Archaeologists digging at an Iron Age settlement are keeping the location a secret in a bid to stop people with metal detectors spoiling the site.
The settlement in Guernsey dates back 2,000 years and it is thought mostly pottery will be found.
Archaeologist Dr Phil de Jersey said keeping it a secret gave them a “head start”.
He added there had been a “growing problem” with people using metal detectors on land without permission.
The dig is expected to last up to three weeks.
Dr de Jersey said: “I wanted to be a bit cautious at the start. Read more.
ORANGE COUNTY, Va (WVIR) - People who use metal detectors now have a new way to practice their hobby. A new program is bringing people from around the country to central Virginia to help uncover part of the past. It’s the newest archaeological program at Montpelier.
The metal detector specialists and hobbyists get to stay at Montpelier as part of the program. Their days start with an archaeology lesson where they learn how finds are conserved, cataloged, and curated. Then they load up the trucks and head out to the woods to try to find some of the historic sites on the 2,700 acres of Montpelier property.
During the program, the volunteers with metal detectors will search a 200-acre area for what’s believed to be one acre of historic finds - such a slave quarters, mills, or homes. Read more.
Amateurs using metal detectors have discovered a trove of Roman artifacts, including a bust possibly depicting a male lover of a Roman emperor, a silver and gold brooch of a leaping dolphin and a penis-shaped animal bone.
The wide array of art, found across Britain, dates back about 1,600 to 2,000 years, when the Romans ruled the island.
This art is among almost 25,000 Roman artifacts (the bulk of them coins) reported in England and Wales in 2011. They were documented as part of the Portable Antiquities Scheme (PAS) and published recently in the journal Britannia. Read more.
Two metal detector enthusiasts have uncovered Europe’s largest hoard of Celtic coins worth up to £10 million - after searching for more than 30 years.
Determined Reg Mead and Richard Miles spent decades searching a field in Jersey after hearing rumours that a farmer had discovered silver coins while working on his land.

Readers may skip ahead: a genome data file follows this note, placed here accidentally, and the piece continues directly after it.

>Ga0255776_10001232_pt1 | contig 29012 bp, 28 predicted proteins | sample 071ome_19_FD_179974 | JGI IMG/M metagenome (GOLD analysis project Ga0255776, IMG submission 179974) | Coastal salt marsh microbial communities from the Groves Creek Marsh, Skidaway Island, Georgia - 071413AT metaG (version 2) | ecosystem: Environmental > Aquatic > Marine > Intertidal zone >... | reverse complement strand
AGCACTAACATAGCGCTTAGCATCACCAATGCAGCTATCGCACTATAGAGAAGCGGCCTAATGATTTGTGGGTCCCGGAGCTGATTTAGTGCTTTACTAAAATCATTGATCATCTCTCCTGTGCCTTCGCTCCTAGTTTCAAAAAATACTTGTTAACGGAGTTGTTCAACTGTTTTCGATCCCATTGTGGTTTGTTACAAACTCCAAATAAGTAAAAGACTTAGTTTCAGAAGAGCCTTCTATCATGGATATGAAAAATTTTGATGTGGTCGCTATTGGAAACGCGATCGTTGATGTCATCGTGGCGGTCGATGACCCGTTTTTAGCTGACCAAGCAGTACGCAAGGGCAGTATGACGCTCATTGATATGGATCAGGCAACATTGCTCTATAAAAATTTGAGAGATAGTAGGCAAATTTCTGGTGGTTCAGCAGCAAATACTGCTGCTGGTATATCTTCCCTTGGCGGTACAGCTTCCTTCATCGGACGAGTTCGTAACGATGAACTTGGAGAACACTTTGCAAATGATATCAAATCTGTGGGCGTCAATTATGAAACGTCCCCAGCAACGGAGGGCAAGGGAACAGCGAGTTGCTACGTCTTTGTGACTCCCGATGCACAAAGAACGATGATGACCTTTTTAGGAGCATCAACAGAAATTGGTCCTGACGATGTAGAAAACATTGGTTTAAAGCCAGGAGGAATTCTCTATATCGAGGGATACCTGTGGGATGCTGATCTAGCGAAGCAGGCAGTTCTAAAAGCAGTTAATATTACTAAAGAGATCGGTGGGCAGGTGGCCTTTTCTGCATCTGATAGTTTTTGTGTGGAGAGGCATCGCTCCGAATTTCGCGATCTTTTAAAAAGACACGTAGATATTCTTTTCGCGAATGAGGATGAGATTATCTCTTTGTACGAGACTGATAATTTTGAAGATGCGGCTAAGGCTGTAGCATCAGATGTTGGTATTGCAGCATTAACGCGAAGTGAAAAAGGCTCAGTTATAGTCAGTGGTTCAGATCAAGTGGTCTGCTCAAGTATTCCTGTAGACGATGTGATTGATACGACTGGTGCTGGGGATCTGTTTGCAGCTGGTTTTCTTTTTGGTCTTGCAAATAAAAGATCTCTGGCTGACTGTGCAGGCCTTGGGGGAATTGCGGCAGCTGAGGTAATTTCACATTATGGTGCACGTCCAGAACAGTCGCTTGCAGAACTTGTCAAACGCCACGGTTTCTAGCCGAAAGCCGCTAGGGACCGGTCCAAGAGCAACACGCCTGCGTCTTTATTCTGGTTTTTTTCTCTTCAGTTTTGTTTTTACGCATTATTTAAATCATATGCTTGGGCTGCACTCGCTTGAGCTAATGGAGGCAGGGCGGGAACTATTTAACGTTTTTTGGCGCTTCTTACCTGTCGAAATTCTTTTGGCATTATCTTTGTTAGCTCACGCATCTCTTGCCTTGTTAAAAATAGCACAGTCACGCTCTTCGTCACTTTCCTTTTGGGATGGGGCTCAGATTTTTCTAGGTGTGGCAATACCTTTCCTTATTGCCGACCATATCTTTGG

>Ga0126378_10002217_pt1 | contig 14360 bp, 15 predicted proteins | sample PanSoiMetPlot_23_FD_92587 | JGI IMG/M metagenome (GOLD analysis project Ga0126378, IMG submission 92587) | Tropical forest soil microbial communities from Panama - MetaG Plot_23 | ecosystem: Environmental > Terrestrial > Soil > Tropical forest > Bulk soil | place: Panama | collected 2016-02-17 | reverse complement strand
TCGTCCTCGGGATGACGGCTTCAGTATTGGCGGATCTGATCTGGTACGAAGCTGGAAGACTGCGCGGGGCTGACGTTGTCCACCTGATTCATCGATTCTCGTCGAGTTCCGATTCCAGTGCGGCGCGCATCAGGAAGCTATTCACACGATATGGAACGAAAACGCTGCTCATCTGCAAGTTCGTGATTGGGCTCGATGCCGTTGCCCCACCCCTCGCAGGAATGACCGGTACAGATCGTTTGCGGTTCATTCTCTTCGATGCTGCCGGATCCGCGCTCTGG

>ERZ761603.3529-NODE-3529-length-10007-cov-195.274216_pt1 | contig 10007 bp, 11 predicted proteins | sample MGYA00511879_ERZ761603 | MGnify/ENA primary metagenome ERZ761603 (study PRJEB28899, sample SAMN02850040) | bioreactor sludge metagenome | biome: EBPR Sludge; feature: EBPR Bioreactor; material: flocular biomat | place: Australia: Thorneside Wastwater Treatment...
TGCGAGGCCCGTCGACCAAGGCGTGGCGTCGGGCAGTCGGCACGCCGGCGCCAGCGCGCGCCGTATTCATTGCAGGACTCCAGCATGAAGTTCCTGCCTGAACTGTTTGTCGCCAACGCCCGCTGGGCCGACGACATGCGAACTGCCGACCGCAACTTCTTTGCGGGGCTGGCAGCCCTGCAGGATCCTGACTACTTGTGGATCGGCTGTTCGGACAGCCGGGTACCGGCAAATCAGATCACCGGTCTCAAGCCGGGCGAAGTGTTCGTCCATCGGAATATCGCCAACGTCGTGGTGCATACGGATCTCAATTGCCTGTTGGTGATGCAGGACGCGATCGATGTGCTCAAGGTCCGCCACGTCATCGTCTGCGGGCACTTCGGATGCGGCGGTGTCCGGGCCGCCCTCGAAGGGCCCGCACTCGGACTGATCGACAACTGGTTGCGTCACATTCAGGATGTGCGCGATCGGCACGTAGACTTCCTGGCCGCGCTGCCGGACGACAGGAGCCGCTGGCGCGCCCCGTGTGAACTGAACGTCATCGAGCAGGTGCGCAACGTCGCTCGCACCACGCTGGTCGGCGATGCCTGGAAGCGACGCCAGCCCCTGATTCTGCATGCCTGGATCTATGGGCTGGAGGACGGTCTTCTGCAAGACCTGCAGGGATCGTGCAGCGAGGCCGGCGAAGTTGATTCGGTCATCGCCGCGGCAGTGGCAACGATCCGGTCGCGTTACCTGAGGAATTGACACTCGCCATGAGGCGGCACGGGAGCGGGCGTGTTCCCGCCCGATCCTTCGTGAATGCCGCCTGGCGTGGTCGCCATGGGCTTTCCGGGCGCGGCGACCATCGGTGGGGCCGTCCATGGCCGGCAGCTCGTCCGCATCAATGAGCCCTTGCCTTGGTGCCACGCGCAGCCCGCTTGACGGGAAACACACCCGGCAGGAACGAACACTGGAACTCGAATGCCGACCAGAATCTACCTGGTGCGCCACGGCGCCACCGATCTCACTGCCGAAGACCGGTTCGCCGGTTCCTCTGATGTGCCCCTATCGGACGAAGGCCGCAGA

They eventually struck gold and uncovered between 30,000 and 50,000 coins, which date from the 1st Century BC and have lain buried for 2,000 years.
The Celtic silver and gold coins were entombed under a hedge in a large mound of clay, weighing three quarters of a ton and measuring 140 x 80 x 20cm.
Neil Mahrer, Conservator for Jersey Heritage Museum who helped to excavate the hoard, has labelled the discovery as the biggest of its kind.
He said: “This is the biggest Celtic coin hoard ever found which is tremendously exciting.” Read more.
FRANKFORT, Ky. (AP) - Legislation that would have allowed treasure hunters to scour state parks and historical sites with metal detectors hit a roadblock Thursday in the Kentucky legislature.
Tourism Development Committee Chairwoman Leslie Combs refused to call for a vote, essentially quashing the measure with only days remaining in the legislative session.
Preservationists had raised concerns that allowing treasure hunters to comb public land with metal detectors could allow artifacts that belong to the people of Kentucky to fall into private collections or be sold for cash.
Nancy Ross-Stallings, a professional archeologist, was among a growing chorus of critics who called on lawmakers to oppose the proposal to keep people with metal detectors from damaging historical sites. Read more.
Gavin Bowen and Gary Barker found the 11 coins, dating back to 1553, while using their detectors in Spixworth.
A treasure trove inquest was conducted this week by Norfolk Coroner William Armstrong, who read from a report by Dr Adrian Marsden, of the British Museum.
Mr Armstrong said: “The coins were found while searching with metal detectors in the months up to September 2009.
“At this point it was realised that the coins could have been a case of treasure.”
He added that the coins were believed to be a group, originally held in a purse or container, “which were lost over time and scattered as a result of farming activity”.
The find was defined as treasure, meaning it belongs to the Crown. The discovery is one of many in the region, which has seen a record number of archaeological finds recently.
At the inquest, Mr Armstrong also oversaw two other finds classified as treasure. Part of an ancient horse harness dating back to 1BC was discovered this April in Shipdam, near East Dereham, as a result of metal detecting on the part of Stephen Ottaway. Read more.